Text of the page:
Are Food Additives Making Kids Hyper?
Posted on Sep 6, 2007
It would seem a no-brainer, given the old “you are what you eat” adage, that those scary-sounding and clearly unnatural ingredients added to a wide range of foodstuffs might have some impact on children’s health. A team of British researchers from the University of Southampton believes that could be the case.
New York Times:
It was the first time researchers conclusively and scientifically confirmed a link that had long been suspected by many parents. Numerous support groups for attention deficit hyperactivity disorder have for years recommended removing such ingredients from diets, although experts have continued to debate the evidence.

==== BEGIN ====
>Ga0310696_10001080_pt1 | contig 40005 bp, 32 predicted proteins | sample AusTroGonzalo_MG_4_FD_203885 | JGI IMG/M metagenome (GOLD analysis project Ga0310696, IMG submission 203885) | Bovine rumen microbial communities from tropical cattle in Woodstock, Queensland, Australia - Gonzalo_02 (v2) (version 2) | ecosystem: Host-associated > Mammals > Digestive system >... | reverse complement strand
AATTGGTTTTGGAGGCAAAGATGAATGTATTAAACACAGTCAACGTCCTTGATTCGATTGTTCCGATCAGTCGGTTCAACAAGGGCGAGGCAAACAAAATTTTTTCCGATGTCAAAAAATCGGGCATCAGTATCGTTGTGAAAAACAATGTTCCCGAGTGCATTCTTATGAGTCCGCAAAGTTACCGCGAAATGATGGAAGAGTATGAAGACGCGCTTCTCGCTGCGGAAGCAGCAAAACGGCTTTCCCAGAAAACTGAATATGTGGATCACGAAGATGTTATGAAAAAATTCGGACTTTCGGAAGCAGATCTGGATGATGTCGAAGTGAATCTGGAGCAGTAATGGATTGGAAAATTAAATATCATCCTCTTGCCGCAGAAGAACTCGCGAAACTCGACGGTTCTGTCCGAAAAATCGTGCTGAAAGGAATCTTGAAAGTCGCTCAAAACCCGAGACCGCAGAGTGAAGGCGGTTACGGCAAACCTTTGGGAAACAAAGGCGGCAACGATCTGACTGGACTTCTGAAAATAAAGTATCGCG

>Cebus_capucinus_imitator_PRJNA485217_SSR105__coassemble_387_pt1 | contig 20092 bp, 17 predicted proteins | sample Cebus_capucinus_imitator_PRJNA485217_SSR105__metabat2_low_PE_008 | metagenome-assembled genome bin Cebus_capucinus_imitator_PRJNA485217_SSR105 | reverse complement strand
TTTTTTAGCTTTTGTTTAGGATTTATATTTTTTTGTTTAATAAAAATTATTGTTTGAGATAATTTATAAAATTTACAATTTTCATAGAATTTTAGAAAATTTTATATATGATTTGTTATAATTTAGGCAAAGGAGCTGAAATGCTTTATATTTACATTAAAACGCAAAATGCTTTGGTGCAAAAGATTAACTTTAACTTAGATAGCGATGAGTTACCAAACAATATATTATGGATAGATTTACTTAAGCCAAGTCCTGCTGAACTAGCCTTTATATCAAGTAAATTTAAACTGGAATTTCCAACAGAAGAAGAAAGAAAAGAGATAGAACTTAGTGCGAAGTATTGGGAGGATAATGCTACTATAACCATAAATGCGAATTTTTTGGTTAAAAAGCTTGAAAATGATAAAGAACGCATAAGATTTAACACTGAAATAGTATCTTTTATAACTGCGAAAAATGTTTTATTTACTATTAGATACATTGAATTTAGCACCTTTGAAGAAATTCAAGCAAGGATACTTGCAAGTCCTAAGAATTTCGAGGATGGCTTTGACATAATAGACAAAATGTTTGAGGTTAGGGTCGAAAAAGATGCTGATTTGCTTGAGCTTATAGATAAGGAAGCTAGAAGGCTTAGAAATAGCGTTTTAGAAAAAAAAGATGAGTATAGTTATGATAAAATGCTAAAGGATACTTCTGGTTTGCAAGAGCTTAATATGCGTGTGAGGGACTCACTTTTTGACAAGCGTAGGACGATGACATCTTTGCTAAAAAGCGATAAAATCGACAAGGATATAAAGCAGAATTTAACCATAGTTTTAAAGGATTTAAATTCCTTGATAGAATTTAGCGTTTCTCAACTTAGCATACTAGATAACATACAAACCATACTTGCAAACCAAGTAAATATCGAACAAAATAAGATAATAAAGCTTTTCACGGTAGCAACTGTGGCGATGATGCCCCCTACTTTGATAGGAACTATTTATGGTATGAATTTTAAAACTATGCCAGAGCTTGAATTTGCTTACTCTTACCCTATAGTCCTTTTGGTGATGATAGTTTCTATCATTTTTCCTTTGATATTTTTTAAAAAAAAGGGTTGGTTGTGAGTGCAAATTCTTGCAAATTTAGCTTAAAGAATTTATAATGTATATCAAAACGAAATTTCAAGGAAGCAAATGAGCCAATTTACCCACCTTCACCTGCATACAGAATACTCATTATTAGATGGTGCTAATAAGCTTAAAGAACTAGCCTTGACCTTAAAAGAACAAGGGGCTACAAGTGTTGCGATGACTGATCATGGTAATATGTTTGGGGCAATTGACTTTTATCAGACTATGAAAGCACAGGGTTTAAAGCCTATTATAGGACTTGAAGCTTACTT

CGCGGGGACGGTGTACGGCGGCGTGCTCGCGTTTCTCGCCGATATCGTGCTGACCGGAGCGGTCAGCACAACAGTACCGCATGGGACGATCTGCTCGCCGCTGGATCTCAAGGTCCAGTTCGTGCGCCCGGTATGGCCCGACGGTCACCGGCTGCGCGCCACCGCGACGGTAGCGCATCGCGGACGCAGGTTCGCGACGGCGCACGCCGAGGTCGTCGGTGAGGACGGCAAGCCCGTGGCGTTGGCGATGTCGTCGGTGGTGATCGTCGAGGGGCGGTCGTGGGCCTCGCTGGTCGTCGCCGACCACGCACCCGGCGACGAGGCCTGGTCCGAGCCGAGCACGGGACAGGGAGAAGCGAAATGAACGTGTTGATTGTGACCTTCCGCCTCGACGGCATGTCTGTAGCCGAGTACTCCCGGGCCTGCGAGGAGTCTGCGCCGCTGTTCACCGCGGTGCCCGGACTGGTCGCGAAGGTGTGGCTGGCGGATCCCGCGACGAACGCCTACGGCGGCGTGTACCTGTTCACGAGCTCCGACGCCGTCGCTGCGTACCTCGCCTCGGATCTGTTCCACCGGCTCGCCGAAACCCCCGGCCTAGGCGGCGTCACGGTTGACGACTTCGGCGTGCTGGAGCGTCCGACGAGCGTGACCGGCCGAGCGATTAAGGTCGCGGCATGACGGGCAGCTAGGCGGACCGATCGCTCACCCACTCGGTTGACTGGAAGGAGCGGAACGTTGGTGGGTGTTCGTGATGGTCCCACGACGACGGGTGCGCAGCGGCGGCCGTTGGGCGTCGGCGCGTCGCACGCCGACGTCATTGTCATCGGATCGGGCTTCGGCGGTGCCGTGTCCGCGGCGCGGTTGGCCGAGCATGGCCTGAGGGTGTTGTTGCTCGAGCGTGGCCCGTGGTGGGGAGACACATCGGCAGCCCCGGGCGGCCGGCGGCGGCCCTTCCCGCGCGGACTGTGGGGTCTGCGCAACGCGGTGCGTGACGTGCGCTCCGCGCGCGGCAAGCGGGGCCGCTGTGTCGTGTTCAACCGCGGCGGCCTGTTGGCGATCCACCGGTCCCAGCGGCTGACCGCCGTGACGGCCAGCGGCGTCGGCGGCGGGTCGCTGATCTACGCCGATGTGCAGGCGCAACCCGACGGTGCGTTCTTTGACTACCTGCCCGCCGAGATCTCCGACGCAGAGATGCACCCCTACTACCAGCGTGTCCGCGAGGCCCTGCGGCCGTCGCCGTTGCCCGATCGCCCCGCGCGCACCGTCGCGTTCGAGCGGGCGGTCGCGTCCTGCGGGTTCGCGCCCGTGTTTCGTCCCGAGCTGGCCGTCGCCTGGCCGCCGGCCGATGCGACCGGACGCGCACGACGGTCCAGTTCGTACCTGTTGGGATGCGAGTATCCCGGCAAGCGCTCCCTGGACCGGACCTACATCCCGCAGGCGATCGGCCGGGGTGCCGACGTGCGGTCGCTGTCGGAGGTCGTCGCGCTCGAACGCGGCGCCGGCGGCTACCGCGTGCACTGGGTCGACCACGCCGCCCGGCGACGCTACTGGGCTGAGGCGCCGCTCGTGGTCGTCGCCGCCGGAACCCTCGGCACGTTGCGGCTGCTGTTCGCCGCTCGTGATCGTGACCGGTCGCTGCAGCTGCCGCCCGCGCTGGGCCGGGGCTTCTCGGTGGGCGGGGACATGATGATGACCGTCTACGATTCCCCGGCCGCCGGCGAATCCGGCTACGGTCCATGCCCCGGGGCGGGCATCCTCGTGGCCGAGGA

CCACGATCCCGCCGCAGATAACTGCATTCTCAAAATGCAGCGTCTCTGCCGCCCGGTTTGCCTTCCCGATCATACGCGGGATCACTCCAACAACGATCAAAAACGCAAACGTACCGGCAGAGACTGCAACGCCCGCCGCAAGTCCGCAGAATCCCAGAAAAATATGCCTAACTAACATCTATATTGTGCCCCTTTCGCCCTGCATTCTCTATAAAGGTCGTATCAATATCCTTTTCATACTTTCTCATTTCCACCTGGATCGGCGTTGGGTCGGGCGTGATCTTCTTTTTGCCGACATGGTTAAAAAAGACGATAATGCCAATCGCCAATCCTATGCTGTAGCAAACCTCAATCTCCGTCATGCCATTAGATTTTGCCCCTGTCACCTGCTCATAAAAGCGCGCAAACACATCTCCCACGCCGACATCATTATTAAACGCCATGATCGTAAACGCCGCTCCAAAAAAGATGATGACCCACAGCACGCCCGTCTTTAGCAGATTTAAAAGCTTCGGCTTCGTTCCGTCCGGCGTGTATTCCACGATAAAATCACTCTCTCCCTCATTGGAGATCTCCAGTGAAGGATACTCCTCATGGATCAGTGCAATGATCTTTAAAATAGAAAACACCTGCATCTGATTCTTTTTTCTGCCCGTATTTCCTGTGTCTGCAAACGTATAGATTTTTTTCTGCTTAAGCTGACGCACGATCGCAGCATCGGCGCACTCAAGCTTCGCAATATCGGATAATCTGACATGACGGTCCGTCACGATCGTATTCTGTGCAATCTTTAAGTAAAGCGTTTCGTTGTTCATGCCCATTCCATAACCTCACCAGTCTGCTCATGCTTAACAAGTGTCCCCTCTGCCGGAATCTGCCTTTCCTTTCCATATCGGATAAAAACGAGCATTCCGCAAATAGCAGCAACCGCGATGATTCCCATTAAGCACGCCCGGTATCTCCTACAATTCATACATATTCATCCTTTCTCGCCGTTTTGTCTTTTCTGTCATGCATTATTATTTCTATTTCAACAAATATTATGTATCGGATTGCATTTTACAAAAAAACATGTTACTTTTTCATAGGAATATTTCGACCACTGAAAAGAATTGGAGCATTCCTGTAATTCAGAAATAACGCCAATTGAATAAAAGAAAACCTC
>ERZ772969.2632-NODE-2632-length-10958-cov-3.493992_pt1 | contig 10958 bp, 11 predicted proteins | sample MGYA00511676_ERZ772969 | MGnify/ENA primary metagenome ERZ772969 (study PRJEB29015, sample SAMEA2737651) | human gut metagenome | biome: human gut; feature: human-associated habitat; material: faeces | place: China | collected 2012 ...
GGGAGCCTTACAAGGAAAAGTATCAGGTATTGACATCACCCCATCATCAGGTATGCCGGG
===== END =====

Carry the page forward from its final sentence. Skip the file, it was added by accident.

But the new, carefully controlled study shows that some artificial additives increase hyperactivity and decrease attention span in a wide range of children, not just those for whom overactivity has been diagnosed as a learning problem.
The new research, which was financed by Britain’s Food Standards Agency and published online by the British medical journal The Lancet, presents regulators with a number of issues: Should foods containing preservatives and artificial colors carry warning labels? Should some additives be prohibited entirely? Should school cafeterias remove foods with additives?
Not so fast there, missy: The British study claims that common food additives may cause problems among elementary school-aged kids.